The first thing you’ll notice about the Lismore Single Malt is that there’s not an age stamp on it. By rule, a scotch has to be aged for a minimum of three years. Another rule for scotch is that an age stamp on the label cannot be older than the youngest scotch in the bottle. To make that a little more clear; you can buy a “10 year old” scotch that has 50 year old scotch in but since the youngest barrel used is a 10 year old barrel, that’s what the age stamp has to say. I say that to say this; just because Lismore Single Malt doesn’t have an age stamp doesn’t mean it’s a bottle of three year old whisky. I was unable to find confirmation of what aged barrels go into this bottling, but I will say this about Lismore Single Malt; it was one of the most pleasantly surprising scotches I’ve had in a very long time. You can buy a bottle for under $30 and yet you don’t get a rough, harsh whisky that turns people away. You get something delightful to drink, and I don’t just mean for the price point. Without further adieu, here’s what you need to know about the Lismore Single Malt.
The Lismore Single Malt has a very soft, light nose that gives off mild fragrances of honey and a little bit of grass. It doesn’t overpower the nostrils, which hints toward a lighter body. You really only get the aroma out of the glass and there’s very little off the cork.
This whisky is definitely not going to overpower your taste buds, but it has enough presence to pair well with food and possibly a mild cigar. There’s a very sweet taste that springs forth as you take a first sip. Lismore Single Malt is definitely a more mild bodied scotch, as its presence comes and goes rather quickly, but don’t let that lead you to believe it doesn’t have flavor. The sweet, light honey-esque tones fade into something a little more grassy as it fades. A quick drink of water is enough to reset the pallet, but that just makes enjoying the next drink of this easier. There’s a very small bit of spice in the flavor (that comes out especially well if you happen to drink this while eating, say Chicken Rotini Alfredo, which I did earlier today).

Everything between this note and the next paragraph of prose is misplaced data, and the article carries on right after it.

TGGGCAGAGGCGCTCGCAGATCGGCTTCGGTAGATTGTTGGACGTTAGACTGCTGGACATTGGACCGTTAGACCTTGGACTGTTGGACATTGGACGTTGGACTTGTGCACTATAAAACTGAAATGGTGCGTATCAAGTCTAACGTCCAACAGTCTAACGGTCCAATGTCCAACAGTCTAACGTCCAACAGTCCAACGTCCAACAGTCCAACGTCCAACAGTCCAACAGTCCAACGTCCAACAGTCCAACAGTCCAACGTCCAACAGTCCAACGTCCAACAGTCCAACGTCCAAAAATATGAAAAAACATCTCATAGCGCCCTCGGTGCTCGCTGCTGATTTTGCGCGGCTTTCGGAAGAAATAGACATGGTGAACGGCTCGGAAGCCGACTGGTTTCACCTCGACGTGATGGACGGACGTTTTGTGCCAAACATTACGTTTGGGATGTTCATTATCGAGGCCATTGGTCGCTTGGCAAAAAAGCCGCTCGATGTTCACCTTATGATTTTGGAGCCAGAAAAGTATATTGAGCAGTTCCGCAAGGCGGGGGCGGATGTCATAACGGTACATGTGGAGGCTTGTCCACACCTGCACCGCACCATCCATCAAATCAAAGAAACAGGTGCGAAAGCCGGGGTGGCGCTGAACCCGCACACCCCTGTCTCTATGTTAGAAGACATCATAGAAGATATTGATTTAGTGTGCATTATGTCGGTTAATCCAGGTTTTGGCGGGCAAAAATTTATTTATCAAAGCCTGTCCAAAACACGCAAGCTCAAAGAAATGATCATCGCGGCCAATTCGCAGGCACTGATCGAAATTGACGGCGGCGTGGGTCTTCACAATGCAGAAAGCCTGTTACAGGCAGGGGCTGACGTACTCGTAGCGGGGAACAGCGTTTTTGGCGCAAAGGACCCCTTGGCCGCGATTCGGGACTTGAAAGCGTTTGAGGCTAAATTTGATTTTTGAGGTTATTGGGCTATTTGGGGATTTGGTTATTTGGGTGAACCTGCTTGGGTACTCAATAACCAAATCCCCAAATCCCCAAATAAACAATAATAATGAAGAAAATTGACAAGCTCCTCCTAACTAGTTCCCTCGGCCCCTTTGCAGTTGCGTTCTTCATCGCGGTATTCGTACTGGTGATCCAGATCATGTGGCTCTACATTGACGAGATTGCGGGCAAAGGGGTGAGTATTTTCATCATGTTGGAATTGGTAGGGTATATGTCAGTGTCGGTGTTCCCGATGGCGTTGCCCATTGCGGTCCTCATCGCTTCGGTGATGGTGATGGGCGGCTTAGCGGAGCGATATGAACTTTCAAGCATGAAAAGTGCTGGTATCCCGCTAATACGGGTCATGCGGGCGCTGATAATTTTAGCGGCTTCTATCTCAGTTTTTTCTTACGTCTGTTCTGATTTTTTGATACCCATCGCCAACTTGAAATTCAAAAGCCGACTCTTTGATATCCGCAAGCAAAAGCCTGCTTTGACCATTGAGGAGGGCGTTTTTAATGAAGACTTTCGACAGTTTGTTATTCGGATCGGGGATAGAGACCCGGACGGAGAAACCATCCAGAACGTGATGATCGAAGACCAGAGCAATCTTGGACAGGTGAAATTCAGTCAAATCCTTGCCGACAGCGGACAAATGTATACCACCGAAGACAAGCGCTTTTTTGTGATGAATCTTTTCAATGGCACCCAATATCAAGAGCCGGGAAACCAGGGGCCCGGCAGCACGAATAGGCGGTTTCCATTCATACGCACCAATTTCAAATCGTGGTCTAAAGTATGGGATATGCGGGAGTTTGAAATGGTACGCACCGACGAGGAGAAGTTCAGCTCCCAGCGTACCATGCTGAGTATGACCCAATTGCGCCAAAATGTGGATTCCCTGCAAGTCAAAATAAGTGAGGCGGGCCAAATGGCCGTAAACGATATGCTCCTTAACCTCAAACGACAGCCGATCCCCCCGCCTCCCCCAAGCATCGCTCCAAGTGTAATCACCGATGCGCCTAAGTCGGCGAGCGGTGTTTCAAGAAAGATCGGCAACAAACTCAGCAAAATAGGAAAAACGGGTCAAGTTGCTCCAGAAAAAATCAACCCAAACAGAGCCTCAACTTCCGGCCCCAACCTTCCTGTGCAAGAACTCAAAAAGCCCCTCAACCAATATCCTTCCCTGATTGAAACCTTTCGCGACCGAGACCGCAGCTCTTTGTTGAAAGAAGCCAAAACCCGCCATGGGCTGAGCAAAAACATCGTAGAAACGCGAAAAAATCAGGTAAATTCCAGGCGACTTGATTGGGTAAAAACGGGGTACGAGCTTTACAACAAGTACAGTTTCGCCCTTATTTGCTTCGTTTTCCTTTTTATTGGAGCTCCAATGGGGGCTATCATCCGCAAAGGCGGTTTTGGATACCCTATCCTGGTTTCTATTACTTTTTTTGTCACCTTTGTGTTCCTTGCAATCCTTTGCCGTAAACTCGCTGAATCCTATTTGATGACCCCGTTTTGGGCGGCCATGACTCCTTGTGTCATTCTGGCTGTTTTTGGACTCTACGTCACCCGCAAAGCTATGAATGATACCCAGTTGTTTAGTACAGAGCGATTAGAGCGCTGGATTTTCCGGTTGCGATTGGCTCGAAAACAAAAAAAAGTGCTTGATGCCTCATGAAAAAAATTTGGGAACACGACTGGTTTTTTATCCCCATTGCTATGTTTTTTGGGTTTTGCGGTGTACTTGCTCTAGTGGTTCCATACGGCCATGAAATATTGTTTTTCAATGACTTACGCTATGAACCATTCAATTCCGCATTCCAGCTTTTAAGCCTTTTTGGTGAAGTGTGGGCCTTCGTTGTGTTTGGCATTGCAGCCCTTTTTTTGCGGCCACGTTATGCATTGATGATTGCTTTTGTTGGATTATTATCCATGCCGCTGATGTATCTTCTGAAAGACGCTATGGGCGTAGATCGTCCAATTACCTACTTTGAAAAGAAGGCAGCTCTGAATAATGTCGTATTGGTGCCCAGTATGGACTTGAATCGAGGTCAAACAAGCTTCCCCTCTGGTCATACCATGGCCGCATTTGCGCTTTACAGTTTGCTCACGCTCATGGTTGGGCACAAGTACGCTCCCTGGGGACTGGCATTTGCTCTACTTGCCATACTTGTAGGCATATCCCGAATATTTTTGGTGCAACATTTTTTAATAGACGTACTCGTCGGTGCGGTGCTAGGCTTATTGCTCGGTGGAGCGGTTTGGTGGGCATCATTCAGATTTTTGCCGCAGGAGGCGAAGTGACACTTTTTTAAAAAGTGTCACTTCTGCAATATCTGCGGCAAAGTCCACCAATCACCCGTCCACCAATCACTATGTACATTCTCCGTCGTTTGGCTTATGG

The only criticism I’d offer the Lismore Single Malt is that the finish doesn’t stay as long as I’d like, but that’s a personal preference and not really a flaw in the scotch. The flavors are consistent from start to finish on this one, which makes it an easy scotch for beginners. You know what you’re getting into from the first sip to the last.
If you’ve never gotten into scotch before and are looking for an affordable, palatable scotch that eases you into a wonderful genre of whisky; you should go buy a bottle of Lismore Single Malt. If you’re an experienced scotch drinker looking for something refreshingly different that you can enjoy with a mild cigar or light meal but enjoy equally on its own while trying to keep your cat away from your computer monitor because it thinks the cursor moving is something it should attack, you should buy a bottle of Lismore Single Malt. You don’t really need to have the cat issue, it’s just a struggle I was dealing with for that particular sentence. Seriously, though, there are some whiskies, vodkas, rums, etc that are good but their price point makes them seem something less than that. You get the opposite with Lismore Single Malt. You get a scotch in the most affordable price range that drinks as easily as a Speyside that’s two to three times more. Personally, I have ample friends that want to try scotch that I don’t want to share my Highland Park 18 year old with because of it’s price tag and knowing they likely won’t finish the glass. Lismore Single Malt allows those of us who already have an undying love of scotch to share with a clean conscience and simultaneously allows those who want to get into scotch a great step in the right direction without being too scared of spending money on something they may not like. Lismore Single Malt will definitely be a staple in my liquor cabinet going forward.